Peruvian Cuisine Has Conquered The World: The 49 Best Peruvian Restaurants Around The World

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Peru, The Gastronomic Capital of the World

In 2015, the ‘World Travel Awards’ dubbed Peru with the title of “World’s leading Culinary destination”. Such was just one of many distinctions our Peruvian cuisine has recently obtained.

We Peruvians feel proud of our heritage. In colonial times, immigrants arrived in Peru and introduced a vast array of flavors and ingredients. Spanish, indigenous, Chinese, Japanese, Italian, African, creole and Amazonian cultural trends shaped what we now know as Peruvian food. Why is our cuisine so sensational? Because it absorbed the culinary influences of the globe. Crossing many frontiers, Peruvian cuisine has achieved worldwide recognition. Indian, Malaysian or Taiwanese audiences may not know much about Peru. But they are certainly acquainted with our cuisine.

If the destiny of a nation lies in its food, then Peru has the most promising future.

It was inbound immigration into Peru that made our cuisine what it is today, but it was the Peruvian exodus of the 80s and 90s that spread our great flavors globally. As Peruvians fled the violence and poverty during the end of the last Century, they have taken part of their culture with them to all the corners of the world. From New York to California, China to Australia, London and Paris, South Africa and the UAE, and many many more, Peruvian cuisine has conquered the world.


1. Panca-New York, United States

Image Source: Courtesy of Photographer Alejandra Martins

After working with Spanish Master Chef Juan Mari Arzac, Emmanuel Piqueras inaugurated “Panca” restaurant in New York in 2008. In the ruthless market of New York, most restaurants shut down after a year or even less.

Eight years later, Panca is still thriving. Piqueras’s dishes stand out due to the “quality of the ingredients” Piqueras said that an avant-garde chef always innovates or “think like a child”: “one should always break the adult routine, in order to do crazy stuff. I like that way of seeing things. A child can do magical things.”

Located in Greenwich Village, Panca is arguably the flagship of all Peruvian restaurants in New York.

Specialty Dish: Taquitos de Camaron: Shrimp tacos in a chipotle, pisco, and aji panca cream


2. La Mar SF-California, United States
Image Source: Fine Dining Lovers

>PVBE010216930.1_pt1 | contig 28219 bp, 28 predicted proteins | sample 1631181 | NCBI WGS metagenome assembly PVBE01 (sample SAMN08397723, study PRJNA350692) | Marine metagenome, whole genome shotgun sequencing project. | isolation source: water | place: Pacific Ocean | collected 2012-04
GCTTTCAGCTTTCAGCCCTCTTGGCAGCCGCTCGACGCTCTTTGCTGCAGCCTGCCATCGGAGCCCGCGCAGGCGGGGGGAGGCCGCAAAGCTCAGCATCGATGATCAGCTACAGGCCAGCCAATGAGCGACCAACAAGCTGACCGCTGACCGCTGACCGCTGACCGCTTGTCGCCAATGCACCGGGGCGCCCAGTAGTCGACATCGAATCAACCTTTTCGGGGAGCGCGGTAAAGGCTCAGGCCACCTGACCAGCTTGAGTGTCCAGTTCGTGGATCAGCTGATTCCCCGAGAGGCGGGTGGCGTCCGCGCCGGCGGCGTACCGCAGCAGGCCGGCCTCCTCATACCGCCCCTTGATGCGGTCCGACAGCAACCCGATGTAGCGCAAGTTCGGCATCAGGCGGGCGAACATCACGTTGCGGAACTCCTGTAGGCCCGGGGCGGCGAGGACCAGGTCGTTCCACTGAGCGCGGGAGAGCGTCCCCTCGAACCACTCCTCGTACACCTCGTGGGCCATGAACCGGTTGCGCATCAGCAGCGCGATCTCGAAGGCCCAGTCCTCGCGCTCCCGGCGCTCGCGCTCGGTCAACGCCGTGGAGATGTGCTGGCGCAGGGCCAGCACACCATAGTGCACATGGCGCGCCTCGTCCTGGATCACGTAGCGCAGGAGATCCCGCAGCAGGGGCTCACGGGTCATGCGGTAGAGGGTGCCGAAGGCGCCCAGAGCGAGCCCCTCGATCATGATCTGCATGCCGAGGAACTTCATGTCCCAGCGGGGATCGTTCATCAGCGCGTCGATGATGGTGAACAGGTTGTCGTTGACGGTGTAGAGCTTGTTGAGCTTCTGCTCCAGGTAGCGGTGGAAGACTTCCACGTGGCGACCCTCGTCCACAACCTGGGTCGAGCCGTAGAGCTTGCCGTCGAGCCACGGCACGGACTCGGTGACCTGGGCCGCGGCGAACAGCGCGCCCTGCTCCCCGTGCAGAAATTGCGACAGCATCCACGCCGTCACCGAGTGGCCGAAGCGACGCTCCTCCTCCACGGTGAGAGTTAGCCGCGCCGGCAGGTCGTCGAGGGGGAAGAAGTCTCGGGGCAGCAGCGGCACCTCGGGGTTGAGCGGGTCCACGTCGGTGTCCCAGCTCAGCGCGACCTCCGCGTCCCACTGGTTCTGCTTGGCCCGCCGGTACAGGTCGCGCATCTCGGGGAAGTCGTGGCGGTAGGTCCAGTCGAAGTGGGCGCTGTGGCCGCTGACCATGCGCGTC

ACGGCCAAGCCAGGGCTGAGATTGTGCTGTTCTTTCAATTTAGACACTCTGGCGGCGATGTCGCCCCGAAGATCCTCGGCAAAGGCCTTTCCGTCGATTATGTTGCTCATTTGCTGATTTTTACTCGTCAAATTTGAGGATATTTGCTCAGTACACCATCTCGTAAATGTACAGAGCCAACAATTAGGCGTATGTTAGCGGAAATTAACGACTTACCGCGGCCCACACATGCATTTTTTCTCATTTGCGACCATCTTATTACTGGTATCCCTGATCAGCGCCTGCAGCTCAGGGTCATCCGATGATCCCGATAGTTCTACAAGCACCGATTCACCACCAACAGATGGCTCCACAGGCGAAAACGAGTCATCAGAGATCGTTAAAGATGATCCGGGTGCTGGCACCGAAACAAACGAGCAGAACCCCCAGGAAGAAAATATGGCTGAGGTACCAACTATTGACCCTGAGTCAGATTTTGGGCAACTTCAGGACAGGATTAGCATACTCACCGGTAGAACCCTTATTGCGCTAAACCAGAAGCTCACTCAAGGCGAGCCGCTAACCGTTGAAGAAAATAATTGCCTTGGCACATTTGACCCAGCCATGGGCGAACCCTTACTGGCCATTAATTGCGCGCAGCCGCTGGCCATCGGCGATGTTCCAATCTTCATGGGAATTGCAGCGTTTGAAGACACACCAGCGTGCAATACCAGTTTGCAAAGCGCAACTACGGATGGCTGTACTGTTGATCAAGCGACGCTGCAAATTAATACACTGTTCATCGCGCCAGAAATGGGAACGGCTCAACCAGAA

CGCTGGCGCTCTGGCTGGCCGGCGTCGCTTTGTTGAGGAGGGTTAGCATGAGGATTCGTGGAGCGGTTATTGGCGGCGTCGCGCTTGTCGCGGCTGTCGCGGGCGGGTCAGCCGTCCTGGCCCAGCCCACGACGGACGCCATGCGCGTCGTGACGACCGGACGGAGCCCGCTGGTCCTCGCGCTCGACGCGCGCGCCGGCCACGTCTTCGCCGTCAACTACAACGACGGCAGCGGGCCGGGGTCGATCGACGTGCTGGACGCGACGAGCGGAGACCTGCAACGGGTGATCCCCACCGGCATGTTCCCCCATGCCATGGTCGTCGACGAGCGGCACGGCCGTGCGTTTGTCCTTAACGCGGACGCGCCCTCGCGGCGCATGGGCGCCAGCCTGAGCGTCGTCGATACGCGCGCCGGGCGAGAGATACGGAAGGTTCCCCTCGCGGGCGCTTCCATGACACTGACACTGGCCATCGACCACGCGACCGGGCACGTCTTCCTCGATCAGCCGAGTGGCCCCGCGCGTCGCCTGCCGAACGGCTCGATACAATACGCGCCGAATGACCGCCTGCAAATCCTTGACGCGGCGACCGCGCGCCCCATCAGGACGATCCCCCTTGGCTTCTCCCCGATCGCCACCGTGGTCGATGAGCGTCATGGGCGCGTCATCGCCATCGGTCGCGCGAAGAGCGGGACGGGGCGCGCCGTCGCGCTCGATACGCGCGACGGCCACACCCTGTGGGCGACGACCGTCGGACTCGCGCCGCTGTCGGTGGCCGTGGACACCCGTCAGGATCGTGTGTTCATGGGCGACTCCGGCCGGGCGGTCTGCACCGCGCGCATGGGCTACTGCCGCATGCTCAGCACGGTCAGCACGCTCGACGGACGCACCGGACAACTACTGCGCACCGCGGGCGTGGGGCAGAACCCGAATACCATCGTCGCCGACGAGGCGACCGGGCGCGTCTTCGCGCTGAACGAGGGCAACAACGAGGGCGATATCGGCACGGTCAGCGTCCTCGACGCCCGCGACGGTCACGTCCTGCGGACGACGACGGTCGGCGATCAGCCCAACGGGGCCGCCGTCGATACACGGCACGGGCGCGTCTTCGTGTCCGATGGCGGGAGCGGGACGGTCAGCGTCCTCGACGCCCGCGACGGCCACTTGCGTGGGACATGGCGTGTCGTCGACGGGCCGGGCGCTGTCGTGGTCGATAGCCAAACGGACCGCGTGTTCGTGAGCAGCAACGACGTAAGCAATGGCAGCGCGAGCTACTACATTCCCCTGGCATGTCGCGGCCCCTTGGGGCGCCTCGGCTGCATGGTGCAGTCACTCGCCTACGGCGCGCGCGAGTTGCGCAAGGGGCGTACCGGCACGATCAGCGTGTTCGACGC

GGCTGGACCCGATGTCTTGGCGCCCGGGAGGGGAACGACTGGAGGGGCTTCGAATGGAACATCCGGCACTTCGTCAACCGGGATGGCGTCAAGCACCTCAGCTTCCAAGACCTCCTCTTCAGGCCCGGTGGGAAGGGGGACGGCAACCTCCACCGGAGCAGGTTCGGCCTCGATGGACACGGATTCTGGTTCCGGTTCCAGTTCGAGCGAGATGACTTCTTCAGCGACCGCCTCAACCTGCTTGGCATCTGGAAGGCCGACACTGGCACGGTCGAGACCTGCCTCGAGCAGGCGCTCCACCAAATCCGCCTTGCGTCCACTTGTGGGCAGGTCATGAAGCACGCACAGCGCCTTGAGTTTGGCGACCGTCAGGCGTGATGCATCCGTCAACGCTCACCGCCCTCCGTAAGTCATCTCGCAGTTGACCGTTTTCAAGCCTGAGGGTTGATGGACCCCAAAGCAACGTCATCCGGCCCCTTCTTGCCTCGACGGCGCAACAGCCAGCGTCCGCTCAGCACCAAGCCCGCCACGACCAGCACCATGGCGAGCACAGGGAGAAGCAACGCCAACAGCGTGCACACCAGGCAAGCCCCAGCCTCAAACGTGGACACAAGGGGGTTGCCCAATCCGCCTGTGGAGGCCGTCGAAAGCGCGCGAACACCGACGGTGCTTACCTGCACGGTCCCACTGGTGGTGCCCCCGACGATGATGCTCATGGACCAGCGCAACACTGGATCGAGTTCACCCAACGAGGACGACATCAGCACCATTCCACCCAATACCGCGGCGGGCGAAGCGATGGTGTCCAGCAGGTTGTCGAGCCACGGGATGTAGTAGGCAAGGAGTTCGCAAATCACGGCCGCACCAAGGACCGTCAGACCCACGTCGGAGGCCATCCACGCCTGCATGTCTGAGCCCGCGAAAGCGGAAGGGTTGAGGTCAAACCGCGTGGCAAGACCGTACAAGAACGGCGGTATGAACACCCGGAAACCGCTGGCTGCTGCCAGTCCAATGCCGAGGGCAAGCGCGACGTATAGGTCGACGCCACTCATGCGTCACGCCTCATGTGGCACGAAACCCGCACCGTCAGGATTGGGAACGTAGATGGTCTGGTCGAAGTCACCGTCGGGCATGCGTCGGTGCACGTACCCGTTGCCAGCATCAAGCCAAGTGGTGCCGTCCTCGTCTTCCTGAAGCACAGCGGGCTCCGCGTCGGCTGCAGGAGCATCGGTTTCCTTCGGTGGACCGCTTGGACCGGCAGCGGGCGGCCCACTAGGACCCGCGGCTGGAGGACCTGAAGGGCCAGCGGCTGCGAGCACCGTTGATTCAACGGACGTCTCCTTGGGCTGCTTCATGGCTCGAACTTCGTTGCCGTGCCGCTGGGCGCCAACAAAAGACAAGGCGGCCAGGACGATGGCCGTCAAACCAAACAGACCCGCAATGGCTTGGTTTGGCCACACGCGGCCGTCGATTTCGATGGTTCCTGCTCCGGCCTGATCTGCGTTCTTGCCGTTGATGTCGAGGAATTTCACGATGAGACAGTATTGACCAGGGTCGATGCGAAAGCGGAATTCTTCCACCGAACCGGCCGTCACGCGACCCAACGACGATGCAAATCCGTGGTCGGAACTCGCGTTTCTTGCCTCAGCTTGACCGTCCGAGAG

Gaston Acurio studied law at Universidad Catolica, but his passion for Peruvian cuisine was stronger. Gaston followed his dreams and enrolled at Le Cordon Bleu, in Paris. He is the most successful Peruvian chef in the world. He owns many restaurant franchises: La Mar, one of a long list, has two locations, in San Francisco and Miami. Acurio also holds the title of “Ambassador of Peruvian Cuisine.” He said: “Our cuisine is our emotional shield. After living in fear due to dictatorships, terrorism and hyperinflation, we learned that the world loves Peruvian cuisine and they admire us just for the way we are..”

Specialty Dish: Cebiche del Amor:Raw Dungeness crab, in rocoto and coral crab leche de Tigre

La Mar SF 

3. Cassia SF-California, United States (Moroccan-Peruvian)

Image Source: Cassia SF

If you love fusion cuisine, you should visit Cassia. Their menu is focused on offering a healthy menu, including superfoods such as quinoa. But if you are not into that, Cassia also has rotisserie chicken (aka Pollo a la Brasa). This place promotes “Moroccan-Peruvian goodness” combining “aromatic spices of Moroccan cuisine with the fresh and bright taste of Peruvian fare to create nutrient dense meals that are both comforting and delicious”

Moroccan-Peruvian? Don’t be surprised if other countries fuse their cuisine with ours. Considering our cuisine has multiple influences, it is easy for the rest of the world to adopt it.

Specialty Dish: Peruvian Rotisserie Chicken, paprika, garlic, lime, aji verde salsa

Cassia SF

4. Chifa Du Kang-Florida, United States (Chinese-Peruvian A.k.a Chifa)

Staff at Chifa Du Kang-Image Source: Chifa Du Kang

Chinese immigrants first arrived in Peru in 1850 to work in the sugar plantations. We are fortunate they also brought their recipes. Immigrants said the Cantonese words Chi Fan when referring to “eating a meal”. Peruvians borrowed the term and said “Chifa” to denominate the Chinese-Peruvian recipes.

The best Chifa can only be found in La Calle Capon, in Lima, Peru. But a taste of Chifa in the United States is available at Chifa Du Kang, in Miami. My favorite dish is “Arroz Chaufa Especial”, a fried rice with chicken, pork and shrimp.

Specialty Dish: Chijaukai Chicken, Fried Breaded Chicken with Oyster Sauce

Chifa Du Kang

5. Lima Limon-Las Vegas, United States

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Image Source: Lima Limon

What Happens in Vegas stays in Vegas. Although what happens in ‘Lima Limon’ may never stay in Vegas. Tourists who dine there can’t wait to tell all their friends about how pleasing and unforgettable their dishes are. This family-owned restaurant in Vegas prepares food with “the authentic Peruvian Flavor”. Chef Christian Vasquez Torres runs the kitchen and delights the public with new inventions such as: “Ceviche in Huacatay sauce” and “Green Causa rellena with Grilled octopus” Enjoy this fabulous food while admiring the Gigantic Llama artwork adorning the interior.

Specialty dishes: Tallarin Saltado, Peruvian style Linguine with stir-fried beef

Lima Limon

6. Nuna-Punta del Este, Uruguay

Chef Jaime Pesaque-Image Source: Courtesy of Nuna

As a child, Chef Jaime Pesaque learned his first recipes through Epifania, the family’s cook. Pesaque said that Epifania taught him a lot. Years later, Pesaque attended Le Cordon Bleu and sharpened his skills at El Celler de San Roca, a three-star Michelin Spanish Restaurant.